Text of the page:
In lieu of an abstract, here is a brief excerpt of the content:

HUMANITIES "47 gentleman who later became prominent in the establishment of copyright and the protection of both author and publisher. Although such reservations about this first study of the book trade in Canada are necessary, one hastens to add that this most welcome work of scholarship is a significant contribution to the knowledge and awareness of our intellectual and practical cultural life. Parker's book has set the general scene by virtue ofhis many new insights. Itwill stimulate others to . undertake inore specialized bibliographical and biographical studies in those areas impossible to coverin an extensive work of this kind. (DOUGLAS G. LOCHHEAD) Gaile McGregor. The Wacousta Syndrome: Explorations in the Canadian Langscape University of Toronto Press. 473ยท $29.95 'From one pointof view the "box" makes a mockery ofhuman aspirations. Fromanother, a demythicized landscape says that anything is possible - at least "inside". Canadian literature in the twentieth century has largely addressed itself to the task of negotiating if not actually reconciling these two extremes.' Thisstatement, occurring in Gaile McGregor's The Wacousta Syndrome at the end of chapter 4, seems to me to be the book's most viable and most valuable thesis. A reader mayor may not accept the restating and extending of the familiar Wacousta/nature/man thesis in chapter 1, 'The isolated fort ... becomes a correlative for the beleaguered human psyche attempting to preserve its integrity in the face of an alien, encompassing nature.' It may well be difficult to accept an extension of this statement as a continuing, underlining constant in Canadian society and the 'Canadian psyche' and equally difficult to accept entirely the premise that our literature, first to last, in spite of time, geography, and the diversity of our ethnic origins and experiences, reflects that beleaguered psyche. For example, I would point out the benign influence of New England Transcendentalists and their precursors, particularly Bryant and Whittier , on the imaginative processes of a long line of our writers and poets from Traill, Moodie, Roberts, Carman, and Lampman to George Elliott (The Kissing Man, 1962). It is not difficult, however, to accept McGregor's notion of our literature's negotiating and reconCiling role, especially in view of her encyclopaedic knowledge and insightful readings of scores of examples from both prose and poetry. This book is a vast compendium of literary and art criticism, a comparative study of Canadian and American works and writers, Fenimore Cooper to Ken Kesey, and a continuing argument for Canadians ' essential differences from Americans. Its nationalistic bias is attractive, perhaps seductively so, for who among us does not wish to be a part of a unique Canadian identity, differentiated, even if negatively, from the American mass? Reviewing the book entirely and fairly is difficult, however - perhaps impossible, for art critics will be as incapable ofjudgingMcGregor's literary criticism as Iam ofjudging her opinions on our art. Because I can see easily what she sees I can certainly accept her statements on the Group of Seven: 'Whatever they might say about the effects of nature they actually saw something there that was far from wholesome: and specifically on the work of Lawren Harris: 'He seems to want to distance himself from what he feels to be an alien environment by transforming it into geometry.' But I have neither the experience nor the criticaltools to follow or evaluate her findings on many other artists or the generalizations she draws from her observations. Ican, however, and do, applaud her nerve in crossing disciplines - far too few of us try to break out of the confining moulds of our so-called 'special fields: Her chapters have provocative names, often self-consciously so, and they could all do with explanatory subtitles: 'The House of Revelations' (obsession with death and the impelling urge to life); 'Harlequin Romances' (strong, surviving, enduring women); 'Farewell Charles Atlas' (males and females and the forging of new relationships). Chapter 3, 'Frontier Antithesis: is especially interesting as McGregor demolishes Frederick Jackson Turner's ' frontier thesis' as applicable to Canadian experience and expansion. For some time, as she notes, contemporary Canadian historians have been revising the work of earlier colleagues who adopted premises implicit in Turner's thesis and thereby came to define the...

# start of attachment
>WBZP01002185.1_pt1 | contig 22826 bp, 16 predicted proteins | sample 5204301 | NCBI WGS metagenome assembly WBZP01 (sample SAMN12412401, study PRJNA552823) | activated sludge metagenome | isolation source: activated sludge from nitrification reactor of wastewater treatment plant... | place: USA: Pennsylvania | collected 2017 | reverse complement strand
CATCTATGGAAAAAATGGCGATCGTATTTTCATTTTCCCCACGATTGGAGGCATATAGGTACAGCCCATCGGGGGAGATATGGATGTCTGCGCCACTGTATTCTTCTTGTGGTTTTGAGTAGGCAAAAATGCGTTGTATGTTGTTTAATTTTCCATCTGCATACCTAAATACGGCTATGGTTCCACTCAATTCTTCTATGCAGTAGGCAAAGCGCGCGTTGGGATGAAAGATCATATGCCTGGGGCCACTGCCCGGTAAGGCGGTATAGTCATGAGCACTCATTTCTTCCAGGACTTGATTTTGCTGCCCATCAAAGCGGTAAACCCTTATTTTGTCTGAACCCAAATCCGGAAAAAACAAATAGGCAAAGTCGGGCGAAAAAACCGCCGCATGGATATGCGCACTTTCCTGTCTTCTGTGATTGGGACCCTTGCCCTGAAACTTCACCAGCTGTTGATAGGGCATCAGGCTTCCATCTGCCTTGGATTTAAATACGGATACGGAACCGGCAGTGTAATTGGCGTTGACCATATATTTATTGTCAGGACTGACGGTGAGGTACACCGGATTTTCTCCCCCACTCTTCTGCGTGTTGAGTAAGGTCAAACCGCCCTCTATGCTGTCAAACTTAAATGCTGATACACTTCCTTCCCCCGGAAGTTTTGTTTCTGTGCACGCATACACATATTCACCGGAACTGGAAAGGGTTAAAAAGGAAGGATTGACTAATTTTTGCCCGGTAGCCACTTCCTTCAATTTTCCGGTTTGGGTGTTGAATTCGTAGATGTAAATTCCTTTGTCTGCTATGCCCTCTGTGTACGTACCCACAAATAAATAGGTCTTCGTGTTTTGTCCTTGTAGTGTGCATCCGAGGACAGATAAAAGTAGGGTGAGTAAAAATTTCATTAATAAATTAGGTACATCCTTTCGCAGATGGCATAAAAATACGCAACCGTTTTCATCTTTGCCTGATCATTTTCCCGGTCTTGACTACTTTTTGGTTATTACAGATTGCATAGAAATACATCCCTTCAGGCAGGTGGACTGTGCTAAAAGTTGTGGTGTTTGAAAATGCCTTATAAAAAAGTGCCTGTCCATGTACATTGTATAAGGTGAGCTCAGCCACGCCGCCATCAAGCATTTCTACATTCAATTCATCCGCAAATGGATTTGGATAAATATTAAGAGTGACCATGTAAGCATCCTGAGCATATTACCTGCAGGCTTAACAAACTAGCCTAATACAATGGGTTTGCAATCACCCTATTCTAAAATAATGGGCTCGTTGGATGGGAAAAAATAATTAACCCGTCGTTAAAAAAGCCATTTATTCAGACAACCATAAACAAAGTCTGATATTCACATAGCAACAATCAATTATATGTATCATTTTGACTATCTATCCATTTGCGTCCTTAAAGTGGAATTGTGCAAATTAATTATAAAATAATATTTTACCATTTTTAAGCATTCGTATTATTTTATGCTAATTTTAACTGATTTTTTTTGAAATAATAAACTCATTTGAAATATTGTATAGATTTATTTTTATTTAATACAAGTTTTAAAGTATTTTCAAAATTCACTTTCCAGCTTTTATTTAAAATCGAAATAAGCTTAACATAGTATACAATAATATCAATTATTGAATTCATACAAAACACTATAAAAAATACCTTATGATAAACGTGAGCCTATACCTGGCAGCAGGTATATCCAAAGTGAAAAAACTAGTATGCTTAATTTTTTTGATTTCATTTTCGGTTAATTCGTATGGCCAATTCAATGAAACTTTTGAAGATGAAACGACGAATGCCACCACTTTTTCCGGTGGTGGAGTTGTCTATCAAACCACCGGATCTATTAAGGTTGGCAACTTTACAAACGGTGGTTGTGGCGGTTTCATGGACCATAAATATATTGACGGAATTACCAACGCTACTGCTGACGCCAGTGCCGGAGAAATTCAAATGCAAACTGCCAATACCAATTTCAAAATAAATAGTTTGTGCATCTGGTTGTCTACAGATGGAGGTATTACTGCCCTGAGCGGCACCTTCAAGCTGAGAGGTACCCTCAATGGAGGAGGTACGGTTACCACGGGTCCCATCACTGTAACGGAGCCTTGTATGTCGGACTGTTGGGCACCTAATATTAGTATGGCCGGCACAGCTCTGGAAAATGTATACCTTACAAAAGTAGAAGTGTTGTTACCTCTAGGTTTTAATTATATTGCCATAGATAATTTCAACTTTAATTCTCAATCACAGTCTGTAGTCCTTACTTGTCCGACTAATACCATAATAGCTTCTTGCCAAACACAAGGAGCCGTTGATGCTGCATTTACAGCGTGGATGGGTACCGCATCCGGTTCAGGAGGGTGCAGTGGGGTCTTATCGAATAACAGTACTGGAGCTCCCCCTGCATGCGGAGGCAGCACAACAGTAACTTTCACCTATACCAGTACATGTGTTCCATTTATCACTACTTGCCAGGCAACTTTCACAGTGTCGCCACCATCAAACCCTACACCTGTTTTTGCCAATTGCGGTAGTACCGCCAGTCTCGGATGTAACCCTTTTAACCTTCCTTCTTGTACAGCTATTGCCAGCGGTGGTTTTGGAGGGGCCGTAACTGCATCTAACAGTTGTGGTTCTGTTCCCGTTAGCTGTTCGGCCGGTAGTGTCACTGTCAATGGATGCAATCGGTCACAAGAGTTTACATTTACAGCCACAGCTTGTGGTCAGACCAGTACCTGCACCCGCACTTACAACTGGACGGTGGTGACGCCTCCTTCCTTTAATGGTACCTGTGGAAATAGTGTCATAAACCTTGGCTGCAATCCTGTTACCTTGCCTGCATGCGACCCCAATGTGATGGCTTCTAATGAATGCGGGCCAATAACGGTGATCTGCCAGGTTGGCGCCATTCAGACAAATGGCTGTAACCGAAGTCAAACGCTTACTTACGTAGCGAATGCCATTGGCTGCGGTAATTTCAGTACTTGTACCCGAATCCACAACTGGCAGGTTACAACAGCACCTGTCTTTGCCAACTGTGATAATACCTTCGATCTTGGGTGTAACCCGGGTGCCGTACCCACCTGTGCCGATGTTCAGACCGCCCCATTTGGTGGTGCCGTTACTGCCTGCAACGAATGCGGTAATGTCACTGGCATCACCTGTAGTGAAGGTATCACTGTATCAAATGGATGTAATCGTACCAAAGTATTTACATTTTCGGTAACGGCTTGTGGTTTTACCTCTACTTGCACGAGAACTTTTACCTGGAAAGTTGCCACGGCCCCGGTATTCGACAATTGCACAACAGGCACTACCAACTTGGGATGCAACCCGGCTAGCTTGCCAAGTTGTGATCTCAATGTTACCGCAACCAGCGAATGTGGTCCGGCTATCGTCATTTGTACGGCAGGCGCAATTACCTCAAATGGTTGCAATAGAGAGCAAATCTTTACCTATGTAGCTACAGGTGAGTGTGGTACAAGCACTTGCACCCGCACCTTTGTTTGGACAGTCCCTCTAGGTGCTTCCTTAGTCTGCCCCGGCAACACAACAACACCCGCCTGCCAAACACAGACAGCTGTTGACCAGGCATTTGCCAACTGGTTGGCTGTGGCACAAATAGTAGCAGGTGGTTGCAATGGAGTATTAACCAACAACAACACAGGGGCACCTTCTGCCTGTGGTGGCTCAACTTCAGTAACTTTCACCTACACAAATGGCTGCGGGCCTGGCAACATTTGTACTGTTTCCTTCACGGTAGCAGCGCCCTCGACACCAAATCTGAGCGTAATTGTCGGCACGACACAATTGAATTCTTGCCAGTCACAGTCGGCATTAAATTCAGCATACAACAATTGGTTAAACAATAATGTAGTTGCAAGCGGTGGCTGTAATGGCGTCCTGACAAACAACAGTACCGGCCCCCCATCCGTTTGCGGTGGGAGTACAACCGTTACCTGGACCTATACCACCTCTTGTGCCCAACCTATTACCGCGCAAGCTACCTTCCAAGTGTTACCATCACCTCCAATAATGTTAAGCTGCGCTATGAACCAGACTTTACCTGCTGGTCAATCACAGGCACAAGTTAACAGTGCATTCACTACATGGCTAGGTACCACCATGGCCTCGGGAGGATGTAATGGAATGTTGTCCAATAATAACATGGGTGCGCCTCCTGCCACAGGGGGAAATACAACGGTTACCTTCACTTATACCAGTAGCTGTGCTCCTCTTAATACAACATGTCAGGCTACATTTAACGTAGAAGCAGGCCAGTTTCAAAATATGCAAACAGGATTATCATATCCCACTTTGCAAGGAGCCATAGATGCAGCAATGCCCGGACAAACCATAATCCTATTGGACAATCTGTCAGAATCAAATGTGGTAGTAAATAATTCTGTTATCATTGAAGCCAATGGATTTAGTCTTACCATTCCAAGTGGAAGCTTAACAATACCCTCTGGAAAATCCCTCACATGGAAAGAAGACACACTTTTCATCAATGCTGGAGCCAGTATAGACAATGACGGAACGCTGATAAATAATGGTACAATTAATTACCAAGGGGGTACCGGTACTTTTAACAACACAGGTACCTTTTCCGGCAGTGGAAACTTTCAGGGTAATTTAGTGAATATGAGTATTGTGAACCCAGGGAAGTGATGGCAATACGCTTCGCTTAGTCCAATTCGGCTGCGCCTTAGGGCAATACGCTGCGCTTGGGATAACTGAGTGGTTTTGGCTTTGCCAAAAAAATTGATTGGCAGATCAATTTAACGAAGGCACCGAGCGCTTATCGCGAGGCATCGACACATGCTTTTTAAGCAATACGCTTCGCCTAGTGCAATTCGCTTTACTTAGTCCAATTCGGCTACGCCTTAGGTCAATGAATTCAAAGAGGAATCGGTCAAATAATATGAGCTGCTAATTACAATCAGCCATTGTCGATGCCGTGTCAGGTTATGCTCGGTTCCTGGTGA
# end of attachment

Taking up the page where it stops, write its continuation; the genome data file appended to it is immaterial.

Additional Information

Print ISSN
pp. 147-149
Launched on MUSE
Open Access
Back To Top

This website uses cookies to ensure you get the best experience on our website. Without cookies your experience may not be seamless.